posted by Elsie at 2:42 AM on May 26, 2010

1) You'll probably live in the Loop, which is adjacent to the Wash U Campus. So a car is not necessary. However, if you plan to get out of that area, a car may be required. St. Louis's public transit pretty much blows (and I say that as a lifetime St. Louisan).
2) Regarding that apartment you'll need to get, you want to talk to the school about listings or temp housing until you can get things sorted out. Many apartments in the area have leases that start with the start of school. If you need anything from someone on the ground in StL, I can help on that front. Memail me.

Taxes: yep, you'll have to pay 'em.
Phone: they're all bastards. We've got Verizon, which is as good or bad as anyone.

(If I think of anything else, I'll come back)
posted by notsnot at 4:20 AM on May 26, 2010

My brother is getting his MA at WU, so here's what I know:

Do I need a car (I will have free access to public transport courtesy of the university)?

No. My brother uses the buses and the subway and gets on fine.

Where should I live?

The area around the university is University City (I think), and it's very nice. That's where my brother lives. He has a single-bedroom apartment (no roommate) and pays $600 a month.
posted by canadia at 5:01 AM on May 26, 2010

St. Louis native here - now living in Chicago. Chicago is a city that doesn't require a car in. I'm sure that you can do St. Louis car-free for the duration of your education, but I've never known anybody who hasn't given up on the idea, broken down, and bought a car as soon as they could afford it. Just look in the Post-Dispatch for a cheap older car when you feel a little more settled. It can't hurt to spend a little time getting to know Metrolink (or whatever they're calling it now).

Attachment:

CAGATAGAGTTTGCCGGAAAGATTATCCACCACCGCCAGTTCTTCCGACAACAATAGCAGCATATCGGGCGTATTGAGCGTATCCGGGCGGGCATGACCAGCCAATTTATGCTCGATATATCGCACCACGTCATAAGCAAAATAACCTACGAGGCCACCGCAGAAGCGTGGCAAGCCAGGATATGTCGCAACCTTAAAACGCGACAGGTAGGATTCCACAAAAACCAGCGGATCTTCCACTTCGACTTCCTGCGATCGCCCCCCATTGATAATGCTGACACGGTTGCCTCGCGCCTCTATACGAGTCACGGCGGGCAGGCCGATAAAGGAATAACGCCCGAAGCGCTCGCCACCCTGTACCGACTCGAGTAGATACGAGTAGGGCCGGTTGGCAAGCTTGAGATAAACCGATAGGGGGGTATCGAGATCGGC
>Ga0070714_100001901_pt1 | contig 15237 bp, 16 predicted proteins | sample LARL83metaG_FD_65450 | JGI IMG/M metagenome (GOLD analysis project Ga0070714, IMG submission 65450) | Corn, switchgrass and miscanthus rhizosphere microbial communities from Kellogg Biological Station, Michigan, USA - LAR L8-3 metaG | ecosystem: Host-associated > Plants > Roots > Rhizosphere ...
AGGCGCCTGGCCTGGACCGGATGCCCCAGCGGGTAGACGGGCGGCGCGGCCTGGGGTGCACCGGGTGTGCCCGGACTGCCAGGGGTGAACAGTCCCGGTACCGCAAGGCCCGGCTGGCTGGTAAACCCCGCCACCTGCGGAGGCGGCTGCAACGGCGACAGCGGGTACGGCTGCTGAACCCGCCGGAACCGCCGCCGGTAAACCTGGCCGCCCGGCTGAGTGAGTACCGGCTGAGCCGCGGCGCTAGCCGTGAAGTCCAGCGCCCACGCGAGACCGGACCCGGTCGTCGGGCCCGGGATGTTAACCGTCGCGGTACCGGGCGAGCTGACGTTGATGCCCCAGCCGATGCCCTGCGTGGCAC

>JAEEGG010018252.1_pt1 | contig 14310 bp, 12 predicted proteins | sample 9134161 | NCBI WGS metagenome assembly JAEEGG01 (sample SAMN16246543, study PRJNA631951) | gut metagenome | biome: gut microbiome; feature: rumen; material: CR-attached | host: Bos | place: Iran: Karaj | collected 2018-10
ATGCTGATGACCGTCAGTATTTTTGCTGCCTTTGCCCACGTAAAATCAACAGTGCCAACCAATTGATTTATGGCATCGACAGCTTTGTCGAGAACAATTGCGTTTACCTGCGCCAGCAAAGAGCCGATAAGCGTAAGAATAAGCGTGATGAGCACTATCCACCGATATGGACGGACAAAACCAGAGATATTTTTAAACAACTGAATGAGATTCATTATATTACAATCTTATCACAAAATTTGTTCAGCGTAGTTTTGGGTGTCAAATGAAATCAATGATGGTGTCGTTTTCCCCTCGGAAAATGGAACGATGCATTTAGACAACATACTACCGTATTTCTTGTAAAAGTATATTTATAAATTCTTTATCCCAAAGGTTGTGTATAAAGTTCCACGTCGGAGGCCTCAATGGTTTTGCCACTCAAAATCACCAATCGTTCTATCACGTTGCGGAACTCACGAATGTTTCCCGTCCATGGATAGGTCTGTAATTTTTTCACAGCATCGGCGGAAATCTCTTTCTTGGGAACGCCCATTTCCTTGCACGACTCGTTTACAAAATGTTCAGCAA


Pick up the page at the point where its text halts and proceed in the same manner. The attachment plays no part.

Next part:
The issue of housing has more to do with being a grad student than with being in St. Louis. I like having a roommate - it keeps you from self-isolation and if you're friendly, it's nice to have someone to eat with. Downsides of roommates still apply, though. Don't do a studio if you can afford it. It's nice to be able to shut a door and go somewhere else, even if you can't leave your apartment.

As far as location, the area immediately surrounding U. City is nice, and Central West End is one of the nicer city neighborhoods. Having a car will obviously open you up to being able to live in different places, which might be better and cheaper for you, especially if you find yourself not wanting to be surrounded by people from the university.

Things to do while you're there: City Museum, the Zoo (amazing and FREE), frozen custard (Ted Drewes' is the classic, but Fritz's and Silky's also good), Art Museum (around since the 1904 World's Fair), Botanical Gardens. Cardinal baseball is huge, and the games are tons of fun - make sure you go to a couple, even if baseball isn't your thing.

St. Louisans are an interesting bunch. People are generally pretty friendly, of the "talk to strangers in line at the grocery" persuasion, and will give you directions if you look lost. Now that I live in a place where that isn't always true, I sort of miss it.
posted by honeybee413 at 5:34 AM on May 26, 2010

Best answer: I went there, didn't have a car those four years—but I also lived on campus that entire time. Once I moved off campus, I still didn't have a car for the first year and a half, and MetroLink got me where I needed to be just fine. But it did limit my job search a bit, and socially, not having a car did get a bit frustrating; yeah, MetroLink and the bus can get you a lot of places, and as a Wash. U. student, you'll have a MetroCard that gives you free access to them, but it can be frustrating always having to bum rides off of friends/coworkers when you want to go one of the many places the Metro system doesn't reach, especially if you don't live in the same area they do. So: You don't need a car at first, but you might consider buying one eventually. I'd say wait and see.

If you're doing a Ph.D., I would guess you're going to be learning/working on the Danforth Campus, i.e. what they used to call main campus, which straddles the line between Clayton and University City. If so, I'd suggest 1) living north of the Loop, 2) living northeast of campus by Kaldi's (Skinker and Forest Park), 3) living west of campus in the Clayton neighborhoods off Forsyth and Wydown, 4) living south of campus (north of Wydown) in the DeMun neighborhood, or 5) living in the Central West End and MetroLinking it to and from campus via the Central West End station, which is sort of in the midst of the med school.